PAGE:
Peter Hinchley

Learning in Public

✪ Setting up a PowerShell Desired State Configuration Pull Server

In this post I will show how you can deploy a PowerShell Desired State Configuration (DSC) Pull Server on Windows Server 2016.

I am assuming you already have two systems deployed with Windows Server 2016. The first system, which we will configure as the Pull Server, is running IIS and has been assigned a valid web server certificate (e.g. from an enterprise certificate authority). The second system will be used as a DSC client.

Let's start by installing NuGet on the Pull Server:

Install-PackageProvider -Name NuGet -MinimumVersion 2.8.5.201 -Force

Next, we will trust the PSGallery repository:

Set-PSRepository -Name PSGallery -InstallationPolicy Trusted

Let's list all the modules available within the DSCResourceKit:

Find-Module -Tag DSCResourceKit

You should see the xPSDesiredStateConfiguration module. We will use this module to configure the Pull Server. Let's install it:

Install-Module xPSDesiredStateConfiguration

With that out of the way, let's create C:\DSC\PullServer\PullServer.ps1 with the following content:

configuration DscPullServer {
  param ( 
    [string[]]$NodeName = 'localhost',

    [ValidateNotNullOrEmpty()]
    [string] $certificateThumbPrint,

    [Parameter(Mandatory)]
    [ValidateNotNullOrEmpty()]
    [string] $RegistrationKey
  )

  Import-DSCResource –ModuleName PSDesiredStateConfiguration
  Import-DSCResource -ModuleName xPSDesiredStateConfiguration

  Node $NodeName { 
    WindowsFeature DscServiceFeature {
      Ensure = 'Present'
      Name   = 'DSC-Service'
    }

    xDscWebService PSDSCPullServer {
      Ensure                   = 'Present'
      EndpointName             = 'PSDSCPullServer'
      Port                     = 4430
      PhysicalPath             = "$env:SystemDrive\inetpub\PSDSCPullServer"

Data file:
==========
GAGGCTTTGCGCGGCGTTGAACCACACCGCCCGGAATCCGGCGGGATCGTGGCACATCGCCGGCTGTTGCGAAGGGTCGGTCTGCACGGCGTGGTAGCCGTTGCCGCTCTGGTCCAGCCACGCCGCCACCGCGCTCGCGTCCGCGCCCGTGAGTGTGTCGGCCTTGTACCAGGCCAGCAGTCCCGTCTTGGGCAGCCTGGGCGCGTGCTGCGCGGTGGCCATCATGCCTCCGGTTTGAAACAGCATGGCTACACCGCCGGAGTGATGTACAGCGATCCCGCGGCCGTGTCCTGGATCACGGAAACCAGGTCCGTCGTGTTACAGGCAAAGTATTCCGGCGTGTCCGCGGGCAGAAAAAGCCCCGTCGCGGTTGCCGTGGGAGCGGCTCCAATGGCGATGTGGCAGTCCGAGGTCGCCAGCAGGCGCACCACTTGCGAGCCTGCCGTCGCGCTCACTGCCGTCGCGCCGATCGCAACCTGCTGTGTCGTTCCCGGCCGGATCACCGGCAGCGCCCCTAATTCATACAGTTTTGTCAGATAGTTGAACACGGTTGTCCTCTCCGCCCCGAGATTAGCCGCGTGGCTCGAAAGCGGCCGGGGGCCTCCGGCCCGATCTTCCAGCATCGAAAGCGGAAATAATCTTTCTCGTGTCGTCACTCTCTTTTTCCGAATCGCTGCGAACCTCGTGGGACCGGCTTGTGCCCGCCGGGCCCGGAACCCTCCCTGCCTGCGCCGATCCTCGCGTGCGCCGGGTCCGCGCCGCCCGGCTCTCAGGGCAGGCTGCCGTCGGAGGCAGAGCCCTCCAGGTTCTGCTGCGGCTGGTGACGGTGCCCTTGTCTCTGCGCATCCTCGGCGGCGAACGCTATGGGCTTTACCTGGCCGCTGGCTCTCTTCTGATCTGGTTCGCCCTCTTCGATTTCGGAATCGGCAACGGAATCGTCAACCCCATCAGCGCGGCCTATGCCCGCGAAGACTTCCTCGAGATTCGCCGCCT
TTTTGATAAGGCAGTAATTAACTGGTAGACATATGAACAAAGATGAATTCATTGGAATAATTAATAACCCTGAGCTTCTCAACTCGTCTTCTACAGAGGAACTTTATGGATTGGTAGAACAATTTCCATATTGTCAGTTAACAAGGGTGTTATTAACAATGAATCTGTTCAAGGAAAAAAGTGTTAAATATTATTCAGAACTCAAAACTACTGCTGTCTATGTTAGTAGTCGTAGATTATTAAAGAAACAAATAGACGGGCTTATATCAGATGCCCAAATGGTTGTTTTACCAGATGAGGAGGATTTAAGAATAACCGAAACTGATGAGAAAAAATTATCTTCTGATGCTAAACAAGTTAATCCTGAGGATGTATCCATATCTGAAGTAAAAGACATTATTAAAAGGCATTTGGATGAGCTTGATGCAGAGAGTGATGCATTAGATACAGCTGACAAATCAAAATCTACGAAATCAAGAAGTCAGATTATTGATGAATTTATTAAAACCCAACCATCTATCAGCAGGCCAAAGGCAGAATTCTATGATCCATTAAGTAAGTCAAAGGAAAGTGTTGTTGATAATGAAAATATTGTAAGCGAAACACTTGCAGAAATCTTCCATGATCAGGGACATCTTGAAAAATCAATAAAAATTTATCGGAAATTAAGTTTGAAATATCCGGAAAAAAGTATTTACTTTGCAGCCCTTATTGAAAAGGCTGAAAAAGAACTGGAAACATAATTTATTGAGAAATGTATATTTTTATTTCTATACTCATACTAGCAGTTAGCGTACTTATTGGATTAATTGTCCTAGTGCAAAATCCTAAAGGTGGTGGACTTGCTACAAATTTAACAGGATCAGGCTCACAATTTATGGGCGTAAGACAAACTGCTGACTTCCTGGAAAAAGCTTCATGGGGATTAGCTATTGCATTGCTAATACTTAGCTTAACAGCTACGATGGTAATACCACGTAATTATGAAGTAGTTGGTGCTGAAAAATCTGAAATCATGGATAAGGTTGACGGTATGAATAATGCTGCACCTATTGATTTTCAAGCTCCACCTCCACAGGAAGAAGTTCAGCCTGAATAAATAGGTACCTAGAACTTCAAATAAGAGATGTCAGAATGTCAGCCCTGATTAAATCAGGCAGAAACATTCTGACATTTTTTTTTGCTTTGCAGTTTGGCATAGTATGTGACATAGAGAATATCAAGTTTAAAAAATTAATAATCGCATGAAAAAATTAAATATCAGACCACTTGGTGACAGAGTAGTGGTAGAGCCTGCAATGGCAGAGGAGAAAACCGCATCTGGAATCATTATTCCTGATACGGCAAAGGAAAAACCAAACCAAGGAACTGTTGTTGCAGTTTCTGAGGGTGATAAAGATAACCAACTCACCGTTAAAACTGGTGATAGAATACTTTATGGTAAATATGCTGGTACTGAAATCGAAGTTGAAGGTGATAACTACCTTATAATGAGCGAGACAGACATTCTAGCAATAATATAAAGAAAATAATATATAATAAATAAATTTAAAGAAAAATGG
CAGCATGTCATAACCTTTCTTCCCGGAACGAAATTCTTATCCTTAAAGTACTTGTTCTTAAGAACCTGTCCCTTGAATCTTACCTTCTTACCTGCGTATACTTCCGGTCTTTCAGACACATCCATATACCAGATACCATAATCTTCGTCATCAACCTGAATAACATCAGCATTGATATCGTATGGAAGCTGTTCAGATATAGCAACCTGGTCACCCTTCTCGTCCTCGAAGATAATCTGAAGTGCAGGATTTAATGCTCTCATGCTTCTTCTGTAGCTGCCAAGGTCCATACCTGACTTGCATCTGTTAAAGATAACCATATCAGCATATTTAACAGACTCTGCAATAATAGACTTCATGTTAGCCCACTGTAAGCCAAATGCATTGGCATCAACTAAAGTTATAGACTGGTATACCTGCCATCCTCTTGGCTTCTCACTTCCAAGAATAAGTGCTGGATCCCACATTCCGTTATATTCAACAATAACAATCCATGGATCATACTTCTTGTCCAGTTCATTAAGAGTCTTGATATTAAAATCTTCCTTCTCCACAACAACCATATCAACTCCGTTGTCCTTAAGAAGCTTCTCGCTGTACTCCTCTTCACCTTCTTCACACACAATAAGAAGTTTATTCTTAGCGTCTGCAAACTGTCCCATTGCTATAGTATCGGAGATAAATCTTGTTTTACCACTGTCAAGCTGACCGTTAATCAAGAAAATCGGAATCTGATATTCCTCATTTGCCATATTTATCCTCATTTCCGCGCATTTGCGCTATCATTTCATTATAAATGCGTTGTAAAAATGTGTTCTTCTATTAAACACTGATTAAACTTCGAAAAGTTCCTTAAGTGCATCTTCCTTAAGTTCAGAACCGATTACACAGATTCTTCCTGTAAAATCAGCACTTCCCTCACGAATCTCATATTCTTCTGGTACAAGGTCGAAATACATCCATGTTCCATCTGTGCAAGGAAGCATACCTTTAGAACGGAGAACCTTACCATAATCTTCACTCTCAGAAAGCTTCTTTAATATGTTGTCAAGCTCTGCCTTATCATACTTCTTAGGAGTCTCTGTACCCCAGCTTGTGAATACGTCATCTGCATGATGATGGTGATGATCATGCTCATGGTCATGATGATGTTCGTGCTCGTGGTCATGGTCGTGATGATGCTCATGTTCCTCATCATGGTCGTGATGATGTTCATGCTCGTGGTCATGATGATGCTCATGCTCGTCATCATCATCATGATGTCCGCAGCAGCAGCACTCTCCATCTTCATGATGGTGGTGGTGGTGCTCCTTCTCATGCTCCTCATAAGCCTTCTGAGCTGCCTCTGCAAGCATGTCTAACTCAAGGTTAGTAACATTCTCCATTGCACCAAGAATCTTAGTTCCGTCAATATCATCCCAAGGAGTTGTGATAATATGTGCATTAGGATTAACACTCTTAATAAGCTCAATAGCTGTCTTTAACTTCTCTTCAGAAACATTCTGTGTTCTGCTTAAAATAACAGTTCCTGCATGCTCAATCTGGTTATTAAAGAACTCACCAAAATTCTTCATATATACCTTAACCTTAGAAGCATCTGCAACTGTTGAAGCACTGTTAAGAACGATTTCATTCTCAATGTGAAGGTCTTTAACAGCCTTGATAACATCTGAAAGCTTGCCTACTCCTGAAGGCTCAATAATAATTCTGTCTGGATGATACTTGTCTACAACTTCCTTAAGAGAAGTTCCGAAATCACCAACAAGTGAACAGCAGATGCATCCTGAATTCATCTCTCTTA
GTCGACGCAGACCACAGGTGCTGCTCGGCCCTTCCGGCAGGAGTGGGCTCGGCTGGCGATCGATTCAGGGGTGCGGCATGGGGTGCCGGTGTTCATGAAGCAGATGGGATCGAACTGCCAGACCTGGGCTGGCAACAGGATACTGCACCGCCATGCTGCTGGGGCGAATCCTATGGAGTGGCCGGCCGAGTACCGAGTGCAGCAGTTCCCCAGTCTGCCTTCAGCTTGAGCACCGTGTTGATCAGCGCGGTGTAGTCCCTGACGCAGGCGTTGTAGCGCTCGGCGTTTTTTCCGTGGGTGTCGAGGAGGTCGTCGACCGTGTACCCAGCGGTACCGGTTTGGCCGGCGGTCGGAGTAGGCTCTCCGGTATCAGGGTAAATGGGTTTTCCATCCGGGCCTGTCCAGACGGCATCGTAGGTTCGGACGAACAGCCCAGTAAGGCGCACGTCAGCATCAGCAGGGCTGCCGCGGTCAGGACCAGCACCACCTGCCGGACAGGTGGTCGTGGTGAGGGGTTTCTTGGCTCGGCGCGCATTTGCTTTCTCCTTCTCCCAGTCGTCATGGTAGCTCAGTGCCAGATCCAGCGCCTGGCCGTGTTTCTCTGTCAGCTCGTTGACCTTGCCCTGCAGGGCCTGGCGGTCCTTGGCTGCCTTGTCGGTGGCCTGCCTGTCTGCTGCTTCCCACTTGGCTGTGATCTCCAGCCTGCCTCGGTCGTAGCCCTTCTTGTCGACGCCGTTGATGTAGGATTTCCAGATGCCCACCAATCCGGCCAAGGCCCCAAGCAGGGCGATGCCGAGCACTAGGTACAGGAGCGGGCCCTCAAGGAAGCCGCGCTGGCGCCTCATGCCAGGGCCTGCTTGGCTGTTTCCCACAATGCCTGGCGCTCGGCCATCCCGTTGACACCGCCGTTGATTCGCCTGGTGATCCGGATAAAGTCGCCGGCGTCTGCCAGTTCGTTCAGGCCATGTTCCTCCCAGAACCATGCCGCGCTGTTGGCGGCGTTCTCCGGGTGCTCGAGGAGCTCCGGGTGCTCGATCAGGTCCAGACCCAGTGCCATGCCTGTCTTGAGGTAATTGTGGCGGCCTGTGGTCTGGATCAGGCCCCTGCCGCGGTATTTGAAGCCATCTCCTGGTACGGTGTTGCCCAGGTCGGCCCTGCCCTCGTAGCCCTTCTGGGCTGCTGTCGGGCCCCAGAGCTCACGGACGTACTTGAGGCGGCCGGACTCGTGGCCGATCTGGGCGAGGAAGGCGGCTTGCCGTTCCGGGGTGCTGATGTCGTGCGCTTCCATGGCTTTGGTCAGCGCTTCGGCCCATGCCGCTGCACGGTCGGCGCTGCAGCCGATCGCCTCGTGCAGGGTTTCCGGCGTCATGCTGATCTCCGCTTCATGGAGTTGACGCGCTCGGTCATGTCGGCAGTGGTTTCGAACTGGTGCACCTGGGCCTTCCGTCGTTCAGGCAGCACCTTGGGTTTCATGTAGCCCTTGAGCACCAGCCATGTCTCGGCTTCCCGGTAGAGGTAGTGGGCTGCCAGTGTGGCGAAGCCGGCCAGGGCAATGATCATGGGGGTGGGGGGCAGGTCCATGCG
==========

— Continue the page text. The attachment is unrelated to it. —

CertificateThumbPrint    = $certificateThumbPrint
      ModulePath               = "$env:PROGRAMFILES\WindowsPowerShell\DscService\Modules"
      ConfigurationPath        = "$env:PROGRAMFILES\WindowsPowerShell\DscService\Configuration"
      State                    = 'Started'
      DependsOn                = '[WindowsFeature]DscServiceFeature'
      UseSecurityBestPractices = $false
    }

    File RegistrationKeyFile {
      Ensure          = 'Present'
      Type            = 'File'
      DestinationPath = "$env:ProgramFiles\WindowsPowerShell\DscService\RegistrationKeys.txt"
      Contents        = $RegistrationKey
    }
  }
}

The above configuration document outlines the configuration of the Pull Server. In particular, it will be used to create a new web site in IIS named PSDSCPullServer that listens on port 4430.

To invoke the configuration we will need to specify the thumbprint of the web server certificate already deployed to the server. You can see the thumbprints of the available certificates using the following command:

dir Cert:\LocalMachine\my

You will also need to generate a GUID that will be used as the unique key for registering new clients. The key provided by clients during the registration process must match this value - which is stored on the Pull Server in C:\Program Files\WindowsPowerShell\DscService\RegistrationKeys.txt. To generate a new GUID, run the following command:

$key = [guid]::newGuid()

We can now dot-source the configuration script, and invoke the configuration as follows (where $cert is set to the thumbprint of the web server certificate):

cd C:\DSC\PullServer
. .\DscPullServer.ps1
DscPullServer -certificateThumbprint $cert -RegistrationKey $key -OutputPath C:\DSC\PullServer
Start-DscConfiguration -Path . -Wait -Verbose

If everything went to plan, the Pull Server will be successfully configured.